November 16, 2016

Giving Americans Relief From Obamacare

  • Obamacare has put health care out of reach for many Americans.
  • After more than six years of Obamacare, Americans can finally see light at the end of the tunnel: relief from this unaffordable, unworkable, and unpopular health care law.
  • The Republican Congress will work with the new administration to repeal and replace Obamacare with patient-centered reforms.

After suffering through Obamacare for 6 1/2 long years, Americans can finally see light at the end of the tunnel. Though President Obama promised his health care law would lower premiums by $2,500 per year for the typical family, premiums and other health care expenses have skyrocketed. Though Democrats promised people could shop for health insurance as easily as buying a TV on Amazon, people living in most of the country have few options on the exchanges. Doctors and small businesses are struggling to keep up with the law’s tens of thousands of pages of regulations and mandates. People are avoiding medical care because they can no longer afford it. 

Repealing Obamacare

Americans will soon have relief from this unaffordable, unworkable, and unpopular law. Republicans promised to repeal and replace Obamacare, and will keep that promise. The Senate and House have already laid the groundwork for repeal through the reconciliation process. 

Republicans Pave Way for Obamacare Repeal and Replace


Last year, both chambers passed a joint budget with reconciliation instructions. The House and Senate went through the health care law page by page to determine what could be included in reconciliation and what could not, based on budget rules. Each provision was litigated with the Senate parliamentarian. Many – but not all – of Obamacare’s major provisions were included in the repeal bill. Among other things, the bill:

  • Voided the individual and employer mandates by eliminating penalties for failure to comply with them.
  • Repealed Obamacare premium tax credits and cost-sharing subsidies after a two-year delay and required collection of overpayments of advance premium tax credits (capped for people with household income below 400 percent of the federal poverty level).
  • Repealed the Cadillac tax, medical device tax, prescription drug tax, health insurance tax, chronically ill tax, indoor tanning tax, and Medicare surtax on income above a certain threshold.
  • Repealed Obamacare’s prohibitions on the use of health savings accounts, flexible spending accounts, and health reimbursement accounts on over-the-counter medicine and removed Obamacare’s $2,500 per year restriction on untaxed contributions to FSAs.
  • Repealed the Prevention and Public Health Fund, which provided the secretary of HHS up to $2 billion per year in mandatory spending with virtually no restrictions.
  • Prohibited federal payments to reimburse states for payments from the Medicaid, CHIP, SSBG, and Maternal and Child Health Block Grant programs to entities that meet certain criteria. Increased funding for community health centers by $235 million in fiscal year 2016 and $235 million in fiscal year 2017.
  • Prohibited the HHS secretary from collecting fees and making payments under Obamacare’s reinsurance program.
  • Repealed Obamacare’s Medicaid expansion expanded match for the newly eligible population after a two-year delay, rescinded remaining Medicaid funding for territories after a two-year delay, and restored Medicaid disproportionate share payments to hospitals that treat a disproportionate share of low-income patients.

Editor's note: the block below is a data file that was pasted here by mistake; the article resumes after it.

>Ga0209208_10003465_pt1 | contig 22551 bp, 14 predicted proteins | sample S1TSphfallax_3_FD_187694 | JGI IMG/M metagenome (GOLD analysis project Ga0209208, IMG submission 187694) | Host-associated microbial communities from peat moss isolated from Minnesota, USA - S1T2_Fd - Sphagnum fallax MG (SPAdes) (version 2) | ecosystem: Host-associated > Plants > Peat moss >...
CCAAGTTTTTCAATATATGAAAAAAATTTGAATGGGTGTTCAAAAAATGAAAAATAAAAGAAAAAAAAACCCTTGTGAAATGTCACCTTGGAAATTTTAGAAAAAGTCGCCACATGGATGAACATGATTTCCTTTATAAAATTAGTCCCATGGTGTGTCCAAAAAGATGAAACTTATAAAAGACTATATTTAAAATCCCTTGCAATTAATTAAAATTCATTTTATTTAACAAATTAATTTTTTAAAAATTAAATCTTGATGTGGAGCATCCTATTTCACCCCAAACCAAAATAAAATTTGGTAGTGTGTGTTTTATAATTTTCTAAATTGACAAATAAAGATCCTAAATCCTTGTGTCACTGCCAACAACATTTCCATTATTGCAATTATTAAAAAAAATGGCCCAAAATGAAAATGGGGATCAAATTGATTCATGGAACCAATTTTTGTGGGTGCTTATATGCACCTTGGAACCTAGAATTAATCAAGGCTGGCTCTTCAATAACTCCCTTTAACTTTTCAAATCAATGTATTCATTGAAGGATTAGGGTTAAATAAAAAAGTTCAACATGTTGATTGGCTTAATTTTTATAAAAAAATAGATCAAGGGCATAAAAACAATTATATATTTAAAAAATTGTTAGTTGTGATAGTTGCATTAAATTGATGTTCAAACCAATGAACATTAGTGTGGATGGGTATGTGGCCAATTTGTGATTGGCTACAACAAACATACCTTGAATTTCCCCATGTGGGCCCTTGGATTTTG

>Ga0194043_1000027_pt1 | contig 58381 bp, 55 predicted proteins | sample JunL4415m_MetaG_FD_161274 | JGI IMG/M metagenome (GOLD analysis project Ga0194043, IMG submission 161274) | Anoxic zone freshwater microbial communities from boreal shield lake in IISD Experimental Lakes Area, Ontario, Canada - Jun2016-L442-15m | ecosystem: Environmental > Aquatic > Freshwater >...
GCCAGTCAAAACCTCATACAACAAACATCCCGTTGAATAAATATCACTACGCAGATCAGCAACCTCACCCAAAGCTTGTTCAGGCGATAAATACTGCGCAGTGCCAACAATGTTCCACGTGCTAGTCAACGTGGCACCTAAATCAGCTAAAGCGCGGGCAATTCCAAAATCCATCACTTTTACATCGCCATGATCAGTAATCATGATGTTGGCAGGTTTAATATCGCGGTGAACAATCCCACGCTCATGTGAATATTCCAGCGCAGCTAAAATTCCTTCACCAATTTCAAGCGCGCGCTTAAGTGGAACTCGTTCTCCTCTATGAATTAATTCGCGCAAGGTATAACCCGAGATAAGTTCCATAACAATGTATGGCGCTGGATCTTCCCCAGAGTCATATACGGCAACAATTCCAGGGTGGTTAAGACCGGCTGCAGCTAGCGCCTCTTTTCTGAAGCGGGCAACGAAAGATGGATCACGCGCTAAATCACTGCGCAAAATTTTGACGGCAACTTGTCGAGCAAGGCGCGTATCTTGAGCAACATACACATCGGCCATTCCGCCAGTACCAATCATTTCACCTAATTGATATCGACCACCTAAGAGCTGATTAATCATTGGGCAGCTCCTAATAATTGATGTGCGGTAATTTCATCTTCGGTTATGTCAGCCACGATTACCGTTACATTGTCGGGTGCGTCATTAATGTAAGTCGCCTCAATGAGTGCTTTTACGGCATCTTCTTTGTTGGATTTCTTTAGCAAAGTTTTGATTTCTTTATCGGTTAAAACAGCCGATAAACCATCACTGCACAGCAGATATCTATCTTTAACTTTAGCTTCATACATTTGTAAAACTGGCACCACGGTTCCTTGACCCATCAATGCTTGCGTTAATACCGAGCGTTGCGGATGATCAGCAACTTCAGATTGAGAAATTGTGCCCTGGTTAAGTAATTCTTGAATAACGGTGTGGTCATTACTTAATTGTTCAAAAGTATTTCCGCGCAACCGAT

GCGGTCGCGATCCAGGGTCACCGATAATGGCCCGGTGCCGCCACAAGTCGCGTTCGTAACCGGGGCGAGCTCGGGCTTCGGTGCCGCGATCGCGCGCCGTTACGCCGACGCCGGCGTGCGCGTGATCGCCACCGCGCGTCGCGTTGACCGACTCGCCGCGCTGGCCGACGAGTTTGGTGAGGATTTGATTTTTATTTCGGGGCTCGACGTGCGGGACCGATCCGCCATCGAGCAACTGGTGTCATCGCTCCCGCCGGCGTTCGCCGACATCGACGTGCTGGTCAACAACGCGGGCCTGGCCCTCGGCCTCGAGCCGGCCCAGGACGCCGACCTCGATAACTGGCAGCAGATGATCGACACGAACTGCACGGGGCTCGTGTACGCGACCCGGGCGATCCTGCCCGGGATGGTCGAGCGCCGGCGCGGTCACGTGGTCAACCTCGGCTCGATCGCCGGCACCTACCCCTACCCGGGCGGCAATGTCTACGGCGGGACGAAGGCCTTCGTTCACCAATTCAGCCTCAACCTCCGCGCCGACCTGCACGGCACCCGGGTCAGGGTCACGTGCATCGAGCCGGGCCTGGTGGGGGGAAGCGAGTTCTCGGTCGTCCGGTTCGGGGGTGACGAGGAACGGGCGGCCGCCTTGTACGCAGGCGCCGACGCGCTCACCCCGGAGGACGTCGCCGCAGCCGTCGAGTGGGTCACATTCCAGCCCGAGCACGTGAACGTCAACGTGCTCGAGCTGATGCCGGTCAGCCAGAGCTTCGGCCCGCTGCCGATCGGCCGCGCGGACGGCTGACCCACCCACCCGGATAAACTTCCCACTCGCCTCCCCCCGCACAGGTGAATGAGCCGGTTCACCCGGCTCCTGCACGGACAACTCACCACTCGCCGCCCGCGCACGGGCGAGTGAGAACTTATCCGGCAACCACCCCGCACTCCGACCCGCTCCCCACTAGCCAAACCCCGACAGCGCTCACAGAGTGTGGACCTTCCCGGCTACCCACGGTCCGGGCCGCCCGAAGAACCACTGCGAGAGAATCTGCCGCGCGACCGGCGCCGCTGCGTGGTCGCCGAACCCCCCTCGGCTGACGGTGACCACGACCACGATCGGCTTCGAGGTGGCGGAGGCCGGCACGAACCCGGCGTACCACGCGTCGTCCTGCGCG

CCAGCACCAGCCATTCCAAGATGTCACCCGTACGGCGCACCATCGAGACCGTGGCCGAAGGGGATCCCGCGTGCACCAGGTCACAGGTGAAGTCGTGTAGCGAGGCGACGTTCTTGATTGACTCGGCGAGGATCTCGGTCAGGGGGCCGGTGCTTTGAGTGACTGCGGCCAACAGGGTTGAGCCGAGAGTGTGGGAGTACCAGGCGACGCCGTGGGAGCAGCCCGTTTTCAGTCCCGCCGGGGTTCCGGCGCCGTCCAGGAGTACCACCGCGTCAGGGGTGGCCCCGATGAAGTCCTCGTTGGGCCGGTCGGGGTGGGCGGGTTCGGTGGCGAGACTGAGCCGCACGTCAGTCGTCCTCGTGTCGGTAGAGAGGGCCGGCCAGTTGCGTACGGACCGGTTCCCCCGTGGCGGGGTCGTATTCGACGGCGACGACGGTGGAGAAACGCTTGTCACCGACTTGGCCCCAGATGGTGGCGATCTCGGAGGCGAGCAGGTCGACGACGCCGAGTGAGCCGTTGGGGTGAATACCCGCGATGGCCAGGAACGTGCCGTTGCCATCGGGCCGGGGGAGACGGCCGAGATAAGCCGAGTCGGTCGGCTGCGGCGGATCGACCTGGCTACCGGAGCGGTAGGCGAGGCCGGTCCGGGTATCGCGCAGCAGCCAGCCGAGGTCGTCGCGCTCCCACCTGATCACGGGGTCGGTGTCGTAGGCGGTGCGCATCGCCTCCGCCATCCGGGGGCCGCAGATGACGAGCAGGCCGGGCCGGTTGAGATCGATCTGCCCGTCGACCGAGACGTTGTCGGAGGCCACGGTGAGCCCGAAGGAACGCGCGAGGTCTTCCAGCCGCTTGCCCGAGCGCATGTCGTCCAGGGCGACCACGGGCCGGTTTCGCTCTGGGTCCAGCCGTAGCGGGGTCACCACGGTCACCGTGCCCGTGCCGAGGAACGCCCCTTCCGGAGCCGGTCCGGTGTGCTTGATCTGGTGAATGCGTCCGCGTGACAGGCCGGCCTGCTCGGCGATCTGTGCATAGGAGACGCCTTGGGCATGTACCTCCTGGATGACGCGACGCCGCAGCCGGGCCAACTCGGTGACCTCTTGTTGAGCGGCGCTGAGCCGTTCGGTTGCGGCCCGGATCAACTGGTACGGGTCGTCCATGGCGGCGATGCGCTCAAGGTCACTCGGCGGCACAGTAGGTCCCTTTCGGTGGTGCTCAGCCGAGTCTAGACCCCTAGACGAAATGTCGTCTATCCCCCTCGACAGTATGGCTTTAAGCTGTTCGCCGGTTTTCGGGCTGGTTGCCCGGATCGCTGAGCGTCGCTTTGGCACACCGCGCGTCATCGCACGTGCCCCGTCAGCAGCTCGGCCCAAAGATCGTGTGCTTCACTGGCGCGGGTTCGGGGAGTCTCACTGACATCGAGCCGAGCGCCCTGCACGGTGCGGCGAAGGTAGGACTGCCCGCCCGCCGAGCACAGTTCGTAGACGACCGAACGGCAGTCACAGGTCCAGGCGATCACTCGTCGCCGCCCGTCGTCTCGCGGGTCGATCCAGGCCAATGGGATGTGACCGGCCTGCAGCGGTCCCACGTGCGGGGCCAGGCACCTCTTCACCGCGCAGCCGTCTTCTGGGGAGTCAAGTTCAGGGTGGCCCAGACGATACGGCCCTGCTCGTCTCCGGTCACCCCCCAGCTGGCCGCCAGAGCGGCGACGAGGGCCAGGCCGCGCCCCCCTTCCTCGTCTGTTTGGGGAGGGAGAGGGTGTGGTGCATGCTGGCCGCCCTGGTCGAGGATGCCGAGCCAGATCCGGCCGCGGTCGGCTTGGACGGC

• Undid Obamacare’s policy of limiting the deductibility of employer provided prescription drug coverage for retirees when the employer also received a Part D subsidy.
  • Directed the secretary of the Treasury to transfer on-budget savings produced by the bill to undo Obamacare’s raid of the Medicare program to fund Obamacare.

Replacing the Failed Law

In addition to repealing Obamacare, Republicans will fix the damage it’s done and repair America’s health care system. Republicans have put forward plans that center on:

  • empowering patients to make decisions about their health care by giving them tools, information, and choices;
  • providing practical consumer protections to help people who have pre-existing conditions;
  • saving and strengthening the Medicare program;
  • reforming our broken Medicaid system by giving states more flexibility to provide the best coverage for their citizens;
  • and putting patients – not Washington – first.

As we advance new patient-centered policies, Congress will make sure that the transition is a smooth one for Americans. People have already faced too much disruption in their health care due to Obamacare.

Flexibility on Day One

The most immediate relief will come administratively, through the new leadership at the Department of Health and Human Services and other departments. The original health care law itself was 2,700 pages, but there were also more than 40,000 pages of administrative rules, regulatory guidance, and even blog posts setting Obamacare policy. A lot of this can be scaled back on day one. Phrases giving authority to the secretary of HHS – such as “Secretary shall,” “Secretary may,” “Secretary determines,” “Secretary must,” “Secretary will,” and “by the secretary” – appear at least 1,853 times in the law.

“Much of this can be done alone because much of the problem has been created by this [presidential action] alone.” Majority Leader Mitch McConnell, 11-9-2016

While the damage done by the health care law is not the fault of Republicans, fixing the damage is now Republicans’ responsibility. With strong action on both the executive and legislative fronts, the American people will finally get the health care reform they’ve been seeking for so long. 

Issue Tag: Health Care